LAHORE: Representatives of a child rights network in a meeting have urged the government to fully implement child-based laws, focusing on the Juvenile Justice System Act (JJSA) 2018.

The meeting was organised by the Child Rights Movement (CRM) and the Good Thinkers Organisation, based in Kasur, at the Lahore Press Club on Monday.

Advocate Waqas Abid, coordinator for the CRM, said the president of Pakistan had approved the JJSA 2018 in May last year, which was earlier passed by the both legislative houses, National Assembly and Senate, with an objective to overcome shortcomings of the previous Juvenile Justice System Ordinance 2000 and to provide a child-friendly justice system as well as opportunities of social reintegration to juvenile offenders.

He said salient features of the JJSA 2018 were the provision of the right of legal assistance to every juvenile or child victim of an offence at the state expense and information to a juvenile about this right of legal assistance within 24 hours after being taken into custody.

Mr Abid said the law proposed establishment of exclusive juvenile courts, observation homes and rehabilitation centres but nothing had been done so far in terms of implementation.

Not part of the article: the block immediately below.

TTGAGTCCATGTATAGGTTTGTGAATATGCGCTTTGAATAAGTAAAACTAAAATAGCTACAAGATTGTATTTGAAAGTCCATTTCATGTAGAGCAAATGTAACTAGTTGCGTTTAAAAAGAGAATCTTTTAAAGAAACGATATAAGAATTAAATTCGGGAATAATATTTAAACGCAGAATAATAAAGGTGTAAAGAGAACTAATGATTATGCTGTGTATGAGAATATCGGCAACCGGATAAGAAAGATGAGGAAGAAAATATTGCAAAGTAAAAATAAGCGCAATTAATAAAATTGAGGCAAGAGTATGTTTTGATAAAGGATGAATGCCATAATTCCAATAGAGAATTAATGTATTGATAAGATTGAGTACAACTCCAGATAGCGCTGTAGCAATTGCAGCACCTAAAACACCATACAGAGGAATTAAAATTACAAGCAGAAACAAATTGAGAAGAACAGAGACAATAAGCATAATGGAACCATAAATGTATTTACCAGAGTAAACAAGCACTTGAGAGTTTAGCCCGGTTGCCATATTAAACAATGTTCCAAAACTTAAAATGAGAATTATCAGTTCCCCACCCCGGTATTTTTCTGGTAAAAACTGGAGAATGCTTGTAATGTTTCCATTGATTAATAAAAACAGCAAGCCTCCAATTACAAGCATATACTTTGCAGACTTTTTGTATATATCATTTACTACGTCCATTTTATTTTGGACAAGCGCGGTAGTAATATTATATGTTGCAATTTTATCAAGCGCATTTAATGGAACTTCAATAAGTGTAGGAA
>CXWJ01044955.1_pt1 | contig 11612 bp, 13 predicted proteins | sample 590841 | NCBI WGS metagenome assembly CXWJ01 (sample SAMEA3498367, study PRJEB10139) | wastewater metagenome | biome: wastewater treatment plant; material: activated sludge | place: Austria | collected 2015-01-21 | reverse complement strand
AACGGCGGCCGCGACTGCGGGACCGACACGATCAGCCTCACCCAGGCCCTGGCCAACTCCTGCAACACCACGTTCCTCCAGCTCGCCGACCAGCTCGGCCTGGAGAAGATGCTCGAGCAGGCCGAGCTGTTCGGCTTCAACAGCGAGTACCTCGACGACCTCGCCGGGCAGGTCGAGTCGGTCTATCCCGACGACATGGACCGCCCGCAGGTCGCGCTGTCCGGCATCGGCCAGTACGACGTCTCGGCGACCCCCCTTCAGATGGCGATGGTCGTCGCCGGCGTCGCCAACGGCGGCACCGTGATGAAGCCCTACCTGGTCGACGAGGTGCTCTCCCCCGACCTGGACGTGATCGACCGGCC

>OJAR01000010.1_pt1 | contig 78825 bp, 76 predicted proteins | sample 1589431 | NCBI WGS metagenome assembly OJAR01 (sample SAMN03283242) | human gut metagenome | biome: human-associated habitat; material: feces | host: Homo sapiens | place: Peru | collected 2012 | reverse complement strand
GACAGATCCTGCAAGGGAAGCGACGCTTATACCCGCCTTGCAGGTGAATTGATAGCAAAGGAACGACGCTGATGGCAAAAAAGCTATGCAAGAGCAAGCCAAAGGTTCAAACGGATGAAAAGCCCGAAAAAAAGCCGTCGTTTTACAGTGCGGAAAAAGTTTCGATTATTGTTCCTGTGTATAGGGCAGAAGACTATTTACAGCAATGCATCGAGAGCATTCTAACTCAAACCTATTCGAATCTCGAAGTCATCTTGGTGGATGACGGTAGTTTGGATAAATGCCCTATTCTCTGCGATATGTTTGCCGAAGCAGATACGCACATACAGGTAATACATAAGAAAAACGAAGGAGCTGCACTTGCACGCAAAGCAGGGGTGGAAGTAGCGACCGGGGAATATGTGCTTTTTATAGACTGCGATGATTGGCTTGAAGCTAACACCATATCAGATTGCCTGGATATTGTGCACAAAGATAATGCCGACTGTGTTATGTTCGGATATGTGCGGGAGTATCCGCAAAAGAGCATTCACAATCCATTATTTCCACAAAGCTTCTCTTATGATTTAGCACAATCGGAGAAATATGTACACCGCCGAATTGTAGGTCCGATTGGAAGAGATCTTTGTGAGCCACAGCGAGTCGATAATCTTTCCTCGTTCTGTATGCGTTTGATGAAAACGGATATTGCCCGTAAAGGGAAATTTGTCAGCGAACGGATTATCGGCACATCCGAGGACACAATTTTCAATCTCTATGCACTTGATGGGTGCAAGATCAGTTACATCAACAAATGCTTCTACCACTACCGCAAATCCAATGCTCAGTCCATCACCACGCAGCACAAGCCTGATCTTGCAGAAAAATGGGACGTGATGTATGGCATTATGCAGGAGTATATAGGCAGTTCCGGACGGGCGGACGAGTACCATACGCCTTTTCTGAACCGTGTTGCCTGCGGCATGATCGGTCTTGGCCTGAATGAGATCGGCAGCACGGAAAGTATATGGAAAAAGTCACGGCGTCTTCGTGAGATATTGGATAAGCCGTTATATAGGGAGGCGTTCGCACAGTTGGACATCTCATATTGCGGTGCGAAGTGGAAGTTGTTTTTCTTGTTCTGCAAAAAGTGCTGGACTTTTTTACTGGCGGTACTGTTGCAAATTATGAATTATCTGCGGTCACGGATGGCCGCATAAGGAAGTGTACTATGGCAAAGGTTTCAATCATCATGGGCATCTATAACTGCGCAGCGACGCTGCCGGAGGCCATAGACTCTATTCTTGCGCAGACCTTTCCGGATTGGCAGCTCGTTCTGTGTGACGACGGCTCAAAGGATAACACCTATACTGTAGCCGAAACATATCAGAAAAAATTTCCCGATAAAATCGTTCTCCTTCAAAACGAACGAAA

This law introduced a ‘diversion mechanism’ by referring the petty matters of these young juvenile offenders to a juvenile justice committee, meant to be an alternative process of determining the responsibility and treatment of a juvenile on basis of his/her social, cultural, economic, psychological and educational background without resorting to formal judicial proceedings.

However, no such committee had yet been notified by the Government in any district and the number of male or female probation officers had also not increased.

The CRM Punjab, a coalition of civil society organisations, working for the promotion and protection of child rights in the province, has demanded increase in budgetary allocation to ensure proper implementation on the JJSA 2018. It said that Nov 20 would be the 30th anniversary of the United Nations Convention on the Rights of the Children (UNCRC) and that it was about time political commitment should be shown for children, especially after recent abuse cases that had tarnished the image of the country.

It said the improvement in legislative infrastructure and implementation on existing mechanisms according to which state policies and legal framework with the international obligations could be aligned was now a must.

Lawyers Miqdad Naqvi and Ahmar Majeed, Irshad Safdar from Ittehad Foundation Kasur, and activists Zafar Malik and Nida Aslam also attended the meeting.

Published in Dawn, October 29th, 2019

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